de·pen·den·cy /-dənsɪ/ 名詞
De·pend·en·cy n.; pl. Dependencies
1. State of being dependent; dependence; state of being subordinate; subordination; concatenation; connection; reliance; trust.
Any long series of action, the parts of which have very much dependency each on the other. --Sir J. Reynolds.
So that they may acknowledge their dependency on the crown of England. --Bacon.
2. A thing hanging down; a dependence.
3. That which is attached to something else as its consequence, subordinate, satellite, and the like.
This earth and its dependencies. --T. Burnet.
Modes I call such complex ideas which . . . are considered as dependencies on or affections of substances. --Locke.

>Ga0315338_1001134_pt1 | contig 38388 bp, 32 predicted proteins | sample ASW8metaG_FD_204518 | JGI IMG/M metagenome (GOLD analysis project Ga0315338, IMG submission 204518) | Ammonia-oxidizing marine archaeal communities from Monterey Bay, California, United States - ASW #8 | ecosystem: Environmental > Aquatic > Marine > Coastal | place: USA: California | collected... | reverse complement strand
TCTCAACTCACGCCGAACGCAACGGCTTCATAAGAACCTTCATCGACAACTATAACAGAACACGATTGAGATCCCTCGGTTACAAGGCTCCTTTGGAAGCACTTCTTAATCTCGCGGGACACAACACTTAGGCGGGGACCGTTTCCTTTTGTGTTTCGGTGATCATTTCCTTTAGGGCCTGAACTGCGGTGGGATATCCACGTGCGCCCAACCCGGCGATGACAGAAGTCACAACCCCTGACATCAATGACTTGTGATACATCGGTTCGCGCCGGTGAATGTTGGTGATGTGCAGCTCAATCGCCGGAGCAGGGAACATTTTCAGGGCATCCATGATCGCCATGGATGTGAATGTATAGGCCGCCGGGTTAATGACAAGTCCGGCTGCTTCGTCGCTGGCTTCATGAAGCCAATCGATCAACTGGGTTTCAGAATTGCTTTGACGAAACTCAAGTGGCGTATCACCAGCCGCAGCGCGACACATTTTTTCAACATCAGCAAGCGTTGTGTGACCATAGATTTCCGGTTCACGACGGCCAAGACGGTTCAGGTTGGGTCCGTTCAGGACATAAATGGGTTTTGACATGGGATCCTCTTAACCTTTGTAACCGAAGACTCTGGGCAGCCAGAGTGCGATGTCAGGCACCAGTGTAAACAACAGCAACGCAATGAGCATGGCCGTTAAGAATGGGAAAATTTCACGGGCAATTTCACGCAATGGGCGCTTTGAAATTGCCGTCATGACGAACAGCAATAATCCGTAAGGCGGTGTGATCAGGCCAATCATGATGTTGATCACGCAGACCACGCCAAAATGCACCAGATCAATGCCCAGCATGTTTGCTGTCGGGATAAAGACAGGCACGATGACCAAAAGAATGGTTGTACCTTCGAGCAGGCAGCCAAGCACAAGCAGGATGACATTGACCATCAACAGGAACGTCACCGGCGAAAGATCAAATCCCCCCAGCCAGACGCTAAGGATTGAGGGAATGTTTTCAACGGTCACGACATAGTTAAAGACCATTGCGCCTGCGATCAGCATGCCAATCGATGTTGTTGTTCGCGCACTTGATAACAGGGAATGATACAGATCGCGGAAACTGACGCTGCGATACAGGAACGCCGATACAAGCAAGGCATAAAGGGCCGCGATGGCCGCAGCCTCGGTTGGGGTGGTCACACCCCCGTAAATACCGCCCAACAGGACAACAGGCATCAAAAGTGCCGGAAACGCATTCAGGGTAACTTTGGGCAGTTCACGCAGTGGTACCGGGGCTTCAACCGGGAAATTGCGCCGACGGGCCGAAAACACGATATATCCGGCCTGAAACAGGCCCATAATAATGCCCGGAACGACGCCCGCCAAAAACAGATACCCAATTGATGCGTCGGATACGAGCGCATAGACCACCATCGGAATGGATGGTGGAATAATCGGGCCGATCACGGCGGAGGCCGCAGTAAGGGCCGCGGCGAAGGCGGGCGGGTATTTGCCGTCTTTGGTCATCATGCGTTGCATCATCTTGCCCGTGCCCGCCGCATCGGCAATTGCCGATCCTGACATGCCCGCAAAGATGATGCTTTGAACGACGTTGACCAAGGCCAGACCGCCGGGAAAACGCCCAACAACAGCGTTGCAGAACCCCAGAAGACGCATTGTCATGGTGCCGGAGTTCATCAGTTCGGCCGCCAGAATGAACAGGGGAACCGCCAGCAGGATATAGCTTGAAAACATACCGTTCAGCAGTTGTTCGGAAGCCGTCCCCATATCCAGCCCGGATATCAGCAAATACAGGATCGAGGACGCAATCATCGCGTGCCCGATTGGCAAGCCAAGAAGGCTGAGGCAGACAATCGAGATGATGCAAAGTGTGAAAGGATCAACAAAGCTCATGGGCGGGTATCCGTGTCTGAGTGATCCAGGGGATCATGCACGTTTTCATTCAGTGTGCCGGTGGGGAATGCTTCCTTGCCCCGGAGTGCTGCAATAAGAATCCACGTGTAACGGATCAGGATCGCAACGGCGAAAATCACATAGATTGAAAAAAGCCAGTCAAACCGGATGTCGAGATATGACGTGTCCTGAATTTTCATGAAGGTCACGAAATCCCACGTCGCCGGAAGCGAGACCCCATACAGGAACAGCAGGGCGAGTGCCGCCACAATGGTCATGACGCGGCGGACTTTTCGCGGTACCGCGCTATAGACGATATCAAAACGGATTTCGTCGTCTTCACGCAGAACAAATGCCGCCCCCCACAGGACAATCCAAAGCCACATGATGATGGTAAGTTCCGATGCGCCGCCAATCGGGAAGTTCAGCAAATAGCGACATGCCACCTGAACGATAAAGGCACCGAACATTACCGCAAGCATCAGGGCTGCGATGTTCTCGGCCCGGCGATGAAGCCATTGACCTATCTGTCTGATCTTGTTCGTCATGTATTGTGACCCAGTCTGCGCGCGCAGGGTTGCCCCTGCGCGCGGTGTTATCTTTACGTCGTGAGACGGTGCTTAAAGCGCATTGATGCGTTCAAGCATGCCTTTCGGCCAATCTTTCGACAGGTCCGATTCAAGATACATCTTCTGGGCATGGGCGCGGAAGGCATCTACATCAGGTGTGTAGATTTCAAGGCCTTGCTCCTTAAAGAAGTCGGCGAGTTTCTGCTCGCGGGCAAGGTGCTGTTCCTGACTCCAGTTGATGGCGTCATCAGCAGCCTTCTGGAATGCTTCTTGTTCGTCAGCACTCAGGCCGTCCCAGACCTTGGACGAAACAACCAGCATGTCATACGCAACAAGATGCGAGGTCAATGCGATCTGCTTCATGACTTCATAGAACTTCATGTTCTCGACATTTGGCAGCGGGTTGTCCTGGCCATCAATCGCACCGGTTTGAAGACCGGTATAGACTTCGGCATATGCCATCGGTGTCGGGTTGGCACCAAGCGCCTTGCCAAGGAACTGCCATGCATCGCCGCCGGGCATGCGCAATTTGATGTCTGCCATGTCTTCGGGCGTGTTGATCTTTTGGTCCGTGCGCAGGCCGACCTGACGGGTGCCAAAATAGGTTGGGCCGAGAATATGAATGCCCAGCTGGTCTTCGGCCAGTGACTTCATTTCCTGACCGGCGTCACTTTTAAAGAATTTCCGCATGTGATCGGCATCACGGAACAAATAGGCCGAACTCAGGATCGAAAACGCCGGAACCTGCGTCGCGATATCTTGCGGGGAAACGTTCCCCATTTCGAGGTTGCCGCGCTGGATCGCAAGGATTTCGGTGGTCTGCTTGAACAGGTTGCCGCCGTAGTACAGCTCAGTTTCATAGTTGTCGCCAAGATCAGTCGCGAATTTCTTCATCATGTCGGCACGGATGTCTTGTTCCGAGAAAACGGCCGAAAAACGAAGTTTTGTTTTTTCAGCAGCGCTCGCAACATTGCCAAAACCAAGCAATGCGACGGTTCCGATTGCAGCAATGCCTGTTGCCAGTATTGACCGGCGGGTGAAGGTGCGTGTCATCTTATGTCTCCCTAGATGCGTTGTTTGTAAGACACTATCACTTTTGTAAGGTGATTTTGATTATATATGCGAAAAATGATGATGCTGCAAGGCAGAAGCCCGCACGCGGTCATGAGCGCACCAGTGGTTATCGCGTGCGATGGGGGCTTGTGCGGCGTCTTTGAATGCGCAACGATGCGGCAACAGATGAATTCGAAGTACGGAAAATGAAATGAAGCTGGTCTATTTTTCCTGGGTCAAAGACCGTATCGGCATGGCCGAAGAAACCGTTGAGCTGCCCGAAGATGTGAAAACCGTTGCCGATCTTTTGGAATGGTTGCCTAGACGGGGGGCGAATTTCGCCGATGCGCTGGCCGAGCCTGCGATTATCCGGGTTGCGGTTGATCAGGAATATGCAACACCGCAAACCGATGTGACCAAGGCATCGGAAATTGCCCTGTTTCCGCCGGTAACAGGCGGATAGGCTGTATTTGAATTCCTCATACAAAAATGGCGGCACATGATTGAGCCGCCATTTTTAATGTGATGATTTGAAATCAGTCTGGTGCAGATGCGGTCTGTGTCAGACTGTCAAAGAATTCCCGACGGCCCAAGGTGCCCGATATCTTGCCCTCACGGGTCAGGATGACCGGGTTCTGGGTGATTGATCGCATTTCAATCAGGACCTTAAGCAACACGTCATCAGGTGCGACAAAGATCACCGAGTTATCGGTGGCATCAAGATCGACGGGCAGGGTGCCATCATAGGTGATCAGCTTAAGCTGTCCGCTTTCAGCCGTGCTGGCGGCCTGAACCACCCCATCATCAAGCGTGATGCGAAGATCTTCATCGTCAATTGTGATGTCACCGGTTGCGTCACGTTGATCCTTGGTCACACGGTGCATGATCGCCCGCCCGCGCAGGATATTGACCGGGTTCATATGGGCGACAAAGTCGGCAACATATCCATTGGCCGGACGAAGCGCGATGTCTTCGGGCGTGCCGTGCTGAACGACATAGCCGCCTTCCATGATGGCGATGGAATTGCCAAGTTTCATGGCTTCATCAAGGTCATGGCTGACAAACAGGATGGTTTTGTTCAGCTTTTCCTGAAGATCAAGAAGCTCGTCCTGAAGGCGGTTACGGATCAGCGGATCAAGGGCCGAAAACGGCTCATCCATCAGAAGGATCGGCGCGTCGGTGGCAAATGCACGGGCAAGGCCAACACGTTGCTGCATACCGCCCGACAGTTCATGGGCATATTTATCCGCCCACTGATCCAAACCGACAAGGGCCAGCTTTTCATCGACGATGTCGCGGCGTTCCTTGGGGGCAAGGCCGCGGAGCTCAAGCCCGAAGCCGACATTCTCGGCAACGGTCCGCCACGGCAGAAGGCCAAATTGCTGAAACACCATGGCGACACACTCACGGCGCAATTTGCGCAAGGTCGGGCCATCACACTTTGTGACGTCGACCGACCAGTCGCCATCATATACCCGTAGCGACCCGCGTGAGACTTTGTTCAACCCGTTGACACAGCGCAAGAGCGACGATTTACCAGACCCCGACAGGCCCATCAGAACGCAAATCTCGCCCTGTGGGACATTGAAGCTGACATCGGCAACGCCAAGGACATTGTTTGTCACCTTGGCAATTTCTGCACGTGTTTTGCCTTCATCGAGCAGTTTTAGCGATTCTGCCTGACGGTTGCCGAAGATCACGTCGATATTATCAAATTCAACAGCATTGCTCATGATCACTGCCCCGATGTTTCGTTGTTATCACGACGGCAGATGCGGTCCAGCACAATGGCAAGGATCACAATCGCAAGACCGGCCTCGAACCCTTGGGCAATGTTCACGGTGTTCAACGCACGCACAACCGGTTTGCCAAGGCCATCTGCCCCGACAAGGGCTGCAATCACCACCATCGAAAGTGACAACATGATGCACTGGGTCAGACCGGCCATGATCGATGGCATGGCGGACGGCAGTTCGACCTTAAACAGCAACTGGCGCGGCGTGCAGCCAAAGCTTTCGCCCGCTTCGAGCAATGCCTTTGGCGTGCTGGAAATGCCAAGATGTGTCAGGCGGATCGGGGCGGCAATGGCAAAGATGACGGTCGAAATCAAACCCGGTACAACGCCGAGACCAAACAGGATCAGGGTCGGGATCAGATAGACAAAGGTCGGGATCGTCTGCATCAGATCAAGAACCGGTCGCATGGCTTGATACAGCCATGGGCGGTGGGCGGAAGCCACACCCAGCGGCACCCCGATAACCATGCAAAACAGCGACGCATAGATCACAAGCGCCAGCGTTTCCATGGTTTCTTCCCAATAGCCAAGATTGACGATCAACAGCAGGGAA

4. A territory remote from the kingdom or state to which it belongs, but subject to its dominion; a colony; as, Great Britain has its dependencies in Asia, Africa, and America.
Note: ☞ Dependence is more used in the abstract, and dependency in the concrete. The latter is usually restricted in meaning to 3 and 4.
n 1: lack of independence or self-sufficiency [syn: dependence,
2: being abnormally tolerant to and dependent on something that
is psychologically or physically habit-forming (especially
alcohol or narcotic drugs) [syn: addiction, dependence,
3: a geographical area politically controlled by a distant
country [syn: colony]